Smaller contracts in the amount of a student job can already sweeten your gaming experience at this stage. You’ll move from team to team as you and your teammates get better and better. If you keep working on yourself and do everything right in public relations (social media, streaming, etc.), you will break through the ice to the top leagues of your game.
3. Phase: I am a Star, where to go?
The band begins to play. At this point, you have to make a decision: Real pro gaming, or do you just like gaming for fun? With an actual contract, you have many obligations. Fixed working days, fixed pieces of training, national and international travel. Guided public relations puts you in the spotlight more often. The first interviews get your face in the media. And then perhaps the big day will come at some point, or even several days when it’s all about the big deal.
Finals. You won’t get many chances, so take them!
That also applies to a possible team change within the top leagues. This phase can last as long as you can and want to perform at your best level.
4. Phase: 2nd Breath
There comes a time when you have to stop. Either with your game or entirely with the active playing career.
It is time for a change.
If you are still at the best age, you can go through phases 1-3 again in another game. You may even benefit from your reputation and jump from phase 1 directly to phase 3. If you are older, your second spring can lead you into the role of coach, manager, or streamer.
In the meantime, some organizations have entire youth development programs, where an old experienced lad is often used as a coach.
If you have gathered a large fan club, it can be more lucrative to do your own thing with streaming. This is a great way to end your pro gaming career, isn’t it, Shroud?
Which Factors Influence the Process?
Here are 5+ factors that you can actively control to reach your goal faster:
1. Choice of the Game
There are titles with big scenes where you have a lot of competition, and there are less popular games where you can stand out faster. Logically, the money you love is always linked to the market reach of the game. Bigger is better. But bigger also takes longer.
2. Selection of the Team
You can only look at people up to their heads. You will have to determine whether your teammates are earnestly striving for success – like you – or whether the slightest disagreement will cause chaos in the voice chat. Over time, you will become more knowledgeable about people and make better and better decisions. In a team, you are, of course, always very dependent on others. However, most pro gamers are found in squad games. The better your organization, the faster you get ahead.
3. Communication and Networking
Nobody gets to the top without help. Find better players as mentors (duo partners), offer yourself as a substitute for other teams, or do networking on social media. Show yourself, but pay attention to your tone, your language, and what you show about yourself. The Internet does not forget. Sponsors won’t accept a player who misbehaves or who has any youthful sins on the internet. So this factor can be either a catalyst or a brake.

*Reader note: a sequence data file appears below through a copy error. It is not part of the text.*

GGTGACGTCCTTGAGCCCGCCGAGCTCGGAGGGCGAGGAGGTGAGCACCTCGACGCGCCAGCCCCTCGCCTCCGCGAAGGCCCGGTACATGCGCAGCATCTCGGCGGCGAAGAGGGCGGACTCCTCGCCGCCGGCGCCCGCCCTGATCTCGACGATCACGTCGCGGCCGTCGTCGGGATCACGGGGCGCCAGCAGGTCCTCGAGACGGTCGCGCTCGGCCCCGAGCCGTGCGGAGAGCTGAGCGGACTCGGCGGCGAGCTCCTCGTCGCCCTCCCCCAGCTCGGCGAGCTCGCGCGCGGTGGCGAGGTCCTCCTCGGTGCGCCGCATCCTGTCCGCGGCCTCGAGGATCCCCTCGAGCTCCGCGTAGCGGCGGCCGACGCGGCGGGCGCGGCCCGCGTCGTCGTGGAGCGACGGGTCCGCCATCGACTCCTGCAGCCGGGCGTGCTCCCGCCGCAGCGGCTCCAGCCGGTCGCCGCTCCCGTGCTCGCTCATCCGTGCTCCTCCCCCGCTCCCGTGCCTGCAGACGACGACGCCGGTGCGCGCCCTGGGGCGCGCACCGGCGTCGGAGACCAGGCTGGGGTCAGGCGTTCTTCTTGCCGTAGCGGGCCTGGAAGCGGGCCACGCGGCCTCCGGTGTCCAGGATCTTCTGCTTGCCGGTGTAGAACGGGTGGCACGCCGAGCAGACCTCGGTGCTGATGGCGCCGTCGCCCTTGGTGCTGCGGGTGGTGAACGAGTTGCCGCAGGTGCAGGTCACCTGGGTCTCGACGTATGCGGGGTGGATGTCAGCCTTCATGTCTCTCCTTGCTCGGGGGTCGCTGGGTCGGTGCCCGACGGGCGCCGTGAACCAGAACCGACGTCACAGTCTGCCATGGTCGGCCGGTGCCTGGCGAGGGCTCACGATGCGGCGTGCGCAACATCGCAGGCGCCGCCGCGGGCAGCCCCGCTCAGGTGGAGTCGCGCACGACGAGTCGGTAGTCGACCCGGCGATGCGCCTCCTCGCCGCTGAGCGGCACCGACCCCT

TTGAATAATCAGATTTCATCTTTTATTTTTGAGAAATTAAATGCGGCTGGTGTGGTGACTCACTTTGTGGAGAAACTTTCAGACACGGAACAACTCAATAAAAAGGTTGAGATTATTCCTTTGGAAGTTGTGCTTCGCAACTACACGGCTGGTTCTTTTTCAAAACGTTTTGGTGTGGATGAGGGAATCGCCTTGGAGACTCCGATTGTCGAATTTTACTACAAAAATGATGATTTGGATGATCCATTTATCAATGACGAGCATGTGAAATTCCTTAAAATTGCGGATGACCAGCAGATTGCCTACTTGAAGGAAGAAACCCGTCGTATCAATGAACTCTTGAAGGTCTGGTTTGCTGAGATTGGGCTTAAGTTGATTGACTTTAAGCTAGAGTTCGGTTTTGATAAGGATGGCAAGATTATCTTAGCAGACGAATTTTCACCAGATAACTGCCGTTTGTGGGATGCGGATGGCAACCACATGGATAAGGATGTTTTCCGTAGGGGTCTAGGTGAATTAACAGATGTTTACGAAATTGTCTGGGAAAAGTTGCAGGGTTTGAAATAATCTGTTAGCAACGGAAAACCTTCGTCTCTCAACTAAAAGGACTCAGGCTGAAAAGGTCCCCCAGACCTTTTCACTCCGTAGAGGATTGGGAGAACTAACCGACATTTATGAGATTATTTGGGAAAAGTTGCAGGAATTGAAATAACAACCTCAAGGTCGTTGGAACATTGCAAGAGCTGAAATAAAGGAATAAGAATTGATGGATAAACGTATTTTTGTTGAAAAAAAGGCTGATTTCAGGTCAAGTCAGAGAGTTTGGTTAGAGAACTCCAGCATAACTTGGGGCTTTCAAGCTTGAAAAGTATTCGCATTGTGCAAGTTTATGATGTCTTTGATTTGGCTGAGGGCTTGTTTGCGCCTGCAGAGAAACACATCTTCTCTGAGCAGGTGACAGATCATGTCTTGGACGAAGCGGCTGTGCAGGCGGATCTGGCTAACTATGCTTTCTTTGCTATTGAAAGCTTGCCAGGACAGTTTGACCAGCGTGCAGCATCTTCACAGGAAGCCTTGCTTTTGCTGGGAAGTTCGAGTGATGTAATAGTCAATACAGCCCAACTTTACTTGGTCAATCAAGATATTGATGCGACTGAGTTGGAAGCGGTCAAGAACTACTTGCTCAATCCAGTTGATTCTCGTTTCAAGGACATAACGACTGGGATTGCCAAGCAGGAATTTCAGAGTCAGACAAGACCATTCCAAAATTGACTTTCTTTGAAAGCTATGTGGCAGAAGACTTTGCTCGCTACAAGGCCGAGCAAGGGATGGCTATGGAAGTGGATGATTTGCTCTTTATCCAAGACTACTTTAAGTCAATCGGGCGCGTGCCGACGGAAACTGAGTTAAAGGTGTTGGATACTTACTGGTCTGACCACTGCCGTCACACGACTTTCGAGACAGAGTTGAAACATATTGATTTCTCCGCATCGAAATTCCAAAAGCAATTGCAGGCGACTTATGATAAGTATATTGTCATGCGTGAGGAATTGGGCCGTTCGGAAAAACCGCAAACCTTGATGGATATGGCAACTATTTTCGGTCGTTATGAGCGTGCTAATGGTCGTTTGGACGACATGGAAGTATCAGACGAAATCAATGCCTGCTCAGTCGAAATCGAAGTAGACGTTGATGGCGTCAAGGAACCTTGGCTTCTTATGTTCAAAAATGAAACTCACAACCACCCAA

4. Will and Discipline
Deeds must follow words. If you tell others about your dream, it is also clear that you have to act like a pro gamer. That is how you will always be measured. Punctuality and reliability are the be-all and end-all of the industry. Countless careers of professional athletes have shown that ultimately, consistency in training, in the cooperation of a team, and fair dealings with competitors, create the foundation for a successful career. Setting an example will significantly accelerate your path.
5. Social Environment
Your social environment strongly influences your mood, your performance, and your daily structure. Better skills do not fall from the sky. It would be best if you had time, family support, peace, and concentration. To achieve something, unfortunately, always means to sacrifice things at the same time. So you should cut off old habits if they hinder you on your way to pro gaming. If you only do things halfway, you will only move at half speed.
Pro gamer is not a recognized occupation requiring formal training. Three years of padding, and then you’re done – No, this is a unique path.
Many different factors influence your journey, and there is always the risk that you will end up empty-handed. We have shown you some factors which primarily determine the duration and which you can control yourself. Beyond that, there are, of course, a lot of aspects you have little influence on.
With the right mindset, however, you will attract good opportunities almost “magnetically.”
If you do everything right, you should reach your zenith within five years.
In this post, we have highlighted how great the chance is to become a pro gamer:
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GL & HF! Flashback out.